The creativity of the jewellery house persisted even during the world war years. The Oiseau de Paradis clip decorated with yellow gold, ruby, sapphire and diamond was a product of this period, and this magnificent bird of paradise motif has been the source of inspiration for many pieces ever since. The ballerina and fairy clips are not only captivating miniatures but were seen by the American customers of the jewellery house as symbols of hope and joy during the war.
The second generation of the family: Claude, Jacques and Pierre Arpels took over VCA after the war. In 1951 they perfected the Zip necklace, a design for the Princess of Windsor. This emblematic piece was inspired by the zipper and when zipped up, the necklace transforms into a bracelet.
The Alhambra was also a typical Van Cleef & Arpels motif of the 60s. The shapes and decoration of the Alhambra (a Moorish fortress and palace) which is located in Granada, Spain served as the inspiration for the creation of the collection which is popular to this day. The characteristic chain is decorated with so-called quatrefoil medallions, which are made of diverse materials including mother of pearl, chalcedony, carnelian, and turquoise.
The jewellery house received one of their most prestigious special order at this time. They were selected by Iran to create the coronation jewels of Empress Farah Pahlavi. The crown was adorned with 1541 stones in total, including 1469 diamonds, 36 emeralds, 34 rubies, 2 spinels, 105 pearls among other stones, but most importantly, a spectacular 150-carat emerald set at the centre.
The Philippine design made its debut in 1968, part of the ring is made of various hard-stones (coral, lapis lazuli, and chalcedony) and the centre is adorned with diamonds – each centring upon a single-cut diamond band, flanked on either side by hard-stones, mounted in 18k gold.
India and commissions from Indians have always influenced the life of the jewellery house, and in 1971 they received a special order by Her Highness Princess Salimah Aga Khan, to create an adjustable necklace inspired by India from 18th century emeralds.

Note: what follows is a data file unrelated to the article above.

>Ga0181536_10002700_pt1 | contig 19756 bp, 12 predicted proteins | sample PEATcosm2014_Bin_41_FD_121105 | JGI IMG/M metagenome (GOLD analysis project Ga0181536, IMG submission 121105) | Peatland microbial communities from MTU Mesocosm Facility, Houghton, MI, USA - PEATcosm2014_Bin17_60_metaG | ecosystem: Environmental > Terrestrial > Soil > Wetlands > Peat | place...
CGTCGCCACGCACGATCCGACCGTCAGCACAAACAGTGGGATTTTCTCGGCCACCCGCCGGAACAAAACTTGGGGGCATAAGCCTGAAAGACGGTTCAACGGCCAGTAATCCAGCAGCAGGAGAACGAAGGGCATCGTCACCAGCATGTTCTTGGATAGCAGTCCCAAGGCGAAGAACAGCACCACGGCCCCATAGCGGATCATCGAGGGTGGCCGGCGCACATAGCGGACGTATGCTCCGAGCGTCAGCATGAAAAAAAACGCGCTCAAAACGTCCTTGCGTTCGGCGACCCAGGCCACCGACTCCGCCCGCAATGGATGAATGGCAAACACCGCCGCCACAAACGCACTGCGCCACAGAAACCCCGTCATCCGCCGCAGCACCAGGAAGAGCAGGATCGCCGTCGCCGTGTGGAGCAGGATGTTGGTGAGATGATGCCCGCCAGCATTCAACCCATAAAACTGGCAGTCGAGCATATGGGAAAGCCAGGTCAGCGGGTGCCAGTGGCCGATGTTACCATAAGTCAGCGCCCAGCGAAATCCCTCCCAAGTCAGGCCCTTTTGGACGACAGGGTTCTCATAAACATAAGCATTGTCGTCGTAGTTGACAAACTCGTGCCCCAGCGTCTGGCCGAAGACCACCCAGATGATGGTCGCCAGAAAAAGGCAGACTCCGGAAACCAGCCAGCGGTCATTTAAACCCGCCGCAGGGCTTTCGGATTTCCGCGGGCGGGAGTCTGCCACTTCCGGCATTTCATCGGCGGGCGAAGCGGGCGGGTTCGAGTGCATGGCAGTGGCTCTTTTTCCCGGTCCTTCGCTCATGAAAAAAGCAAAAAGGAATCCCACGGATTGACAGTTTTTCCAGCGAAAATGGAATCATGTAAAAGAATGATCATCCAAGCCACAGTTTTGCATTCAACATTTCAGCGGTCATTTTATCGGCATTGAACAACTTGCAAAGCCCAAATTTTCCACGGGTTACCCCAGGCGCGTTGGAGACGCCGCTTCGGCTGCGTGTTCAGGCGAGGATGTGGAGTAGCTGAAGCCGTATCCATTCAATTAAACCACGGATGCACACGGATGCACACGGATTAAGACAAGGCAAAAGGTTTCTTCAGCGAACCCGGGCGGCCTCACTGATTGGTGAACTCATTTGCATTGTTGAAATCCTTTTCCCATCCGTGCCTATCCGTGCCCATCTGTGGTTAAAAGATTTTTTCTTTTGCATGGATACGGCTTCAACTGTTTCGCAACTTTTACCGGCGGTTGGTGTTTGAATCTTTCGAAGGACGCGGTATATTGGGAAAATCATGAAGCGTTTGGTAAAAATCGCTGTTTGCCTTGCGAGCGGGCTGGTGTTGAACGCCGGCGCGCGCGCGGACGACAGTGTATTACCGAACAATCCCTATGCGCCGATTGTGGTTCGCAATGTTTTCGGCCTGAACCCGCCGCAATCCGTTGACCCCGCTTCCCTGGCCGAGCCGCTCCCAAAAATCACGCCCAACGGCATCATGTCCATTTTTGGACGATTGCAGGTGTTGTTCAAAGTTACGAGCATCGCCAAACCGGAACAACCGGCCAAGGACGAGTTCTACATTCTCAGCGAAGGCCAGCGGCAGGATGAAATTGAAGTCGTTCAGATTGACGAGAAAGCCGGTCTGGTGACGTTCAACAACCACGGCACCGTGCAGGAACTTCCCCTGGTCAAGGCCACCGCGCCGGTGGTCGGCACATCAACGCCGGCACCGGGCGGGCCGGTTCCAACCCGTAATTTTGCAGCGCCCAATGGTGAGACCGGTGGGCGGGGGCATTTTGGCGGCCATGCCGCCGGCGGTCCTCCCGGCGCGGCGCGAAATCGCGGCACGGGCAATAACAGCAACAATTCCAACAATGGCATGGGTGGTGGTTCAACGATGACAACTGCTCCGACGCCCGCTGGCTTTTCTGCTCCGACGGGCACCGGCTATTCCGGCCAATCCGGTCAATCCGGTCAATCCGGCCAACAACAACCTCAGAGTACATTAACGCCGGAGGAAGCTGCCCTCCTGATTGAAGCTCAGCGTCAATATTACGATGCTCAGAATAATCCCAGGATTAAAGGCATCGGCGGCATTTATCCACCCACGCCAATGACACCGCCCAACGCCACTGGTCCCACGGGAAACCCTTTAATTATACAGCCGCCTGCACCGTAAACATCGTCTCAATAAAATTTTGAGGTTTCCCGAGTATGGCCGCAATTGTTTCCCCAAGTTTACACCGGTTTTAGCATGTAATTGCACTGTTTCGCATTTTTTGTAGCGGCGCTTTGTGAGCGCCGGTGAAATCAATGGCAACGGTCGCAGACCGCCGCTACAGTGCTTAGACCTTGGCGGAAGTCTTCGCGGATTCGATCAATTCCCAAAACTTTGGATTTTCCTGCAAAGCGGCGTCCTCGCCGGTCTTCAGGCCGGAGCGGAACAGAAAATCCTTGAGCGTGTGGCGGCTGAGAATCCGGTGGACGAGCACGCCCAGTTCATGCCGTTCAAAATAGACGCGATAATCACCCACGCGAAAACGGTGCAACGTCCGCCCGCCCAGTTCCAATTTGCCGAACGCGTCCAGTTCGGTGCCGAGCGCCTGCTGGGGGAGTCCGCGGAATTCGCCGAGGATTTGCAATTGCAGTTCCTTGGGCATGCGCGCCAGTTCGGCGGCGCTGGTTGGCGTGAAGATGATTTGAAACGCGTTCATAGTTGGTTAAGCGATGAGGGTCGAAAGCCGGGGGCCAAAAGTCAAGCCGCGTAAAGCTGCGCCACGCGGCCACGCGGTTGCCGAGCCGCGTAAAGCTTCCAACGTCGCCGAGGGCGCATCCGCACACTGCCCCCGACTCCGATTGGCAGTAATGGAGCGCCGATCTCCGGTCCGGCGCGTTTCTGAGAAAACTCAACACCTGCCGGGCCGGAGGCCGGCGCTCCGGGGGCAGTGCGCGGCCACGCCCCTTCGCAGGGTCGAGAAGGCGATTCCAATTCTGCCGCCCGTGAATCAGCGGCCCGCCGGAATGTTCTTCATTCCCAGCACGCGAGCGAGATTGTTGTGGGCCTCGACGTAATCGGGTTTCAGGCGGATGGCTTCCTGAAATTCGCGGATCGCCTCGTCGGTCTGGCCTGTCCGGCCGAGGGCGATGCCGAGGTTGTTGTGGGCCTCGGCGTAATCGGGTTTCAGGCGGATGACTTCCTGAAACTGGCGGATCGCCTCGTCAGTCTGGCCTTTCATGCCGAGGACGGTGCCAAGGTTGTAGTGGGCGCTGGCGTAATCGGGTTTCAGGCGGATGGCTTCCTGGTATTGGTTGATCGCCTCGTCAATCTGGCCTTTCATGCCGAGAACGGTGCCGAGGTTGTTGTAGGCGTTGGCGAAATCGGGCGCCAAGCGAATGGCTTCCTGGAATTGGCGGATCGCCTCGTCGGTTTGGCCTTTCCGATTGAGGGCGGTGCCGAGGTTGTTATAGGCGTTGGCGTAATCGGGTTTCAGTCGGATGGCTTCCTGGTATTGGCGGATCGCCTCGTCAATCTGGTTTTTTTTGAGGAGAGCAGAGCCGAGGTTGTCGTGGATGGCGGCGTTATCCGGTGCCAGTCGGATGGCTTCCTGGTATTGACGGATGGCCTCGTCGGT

At the end of the 90s the brand joined the Richemont Group and the move brought a new kind of dynamism to VCA. The High Jewellery line surprises customers with a new “Haute Joaillerie” collection every year similar to the world of haute couture. For example in 2003 the collection was inspired by Shakespeare’s A Midsummer Night’s Dream, in 2006 the brand issued Trésors Révélés which drew inspiration from their own history, while in 2007 they debuted the L’Atlantide which conjured up the marine world.
The Les Voyages Extraordinaires collection was showcased in 2011 in the Middle East within the Art Dubai exhibition. This collection is inspired by the 19th century novelist Jules Verne and is based on four of Verne’s most famous works: Five Months in a Balloon, Journey to the Centre of the Earth, 20,000 Leagues Under the Sea and From Earth to the Moon. This October they exhibited pieces from the Poetry of Time collection at the Dubai Mall.
The unique artistry of Van Cleef & Arpels dazzles fans to this day, and their customers include queens, princesses, actresses, celebrities just as jewellery collectors and private individuals alike.
Please see few photos of my archives from Art Dubai, the Van Cleef & Arpels Les Voyages Extraordinaires exhibition.
The articles of the series:
Van Cleef & Arpels – ” L’Art de la Haute Joaillerie”, Part 1
Van Cleef & Arpels – ” L’Art de la Haute Joaillerie”, Part 2
Photo credits: Van Cleef & Arpels, Loupiosity.com.
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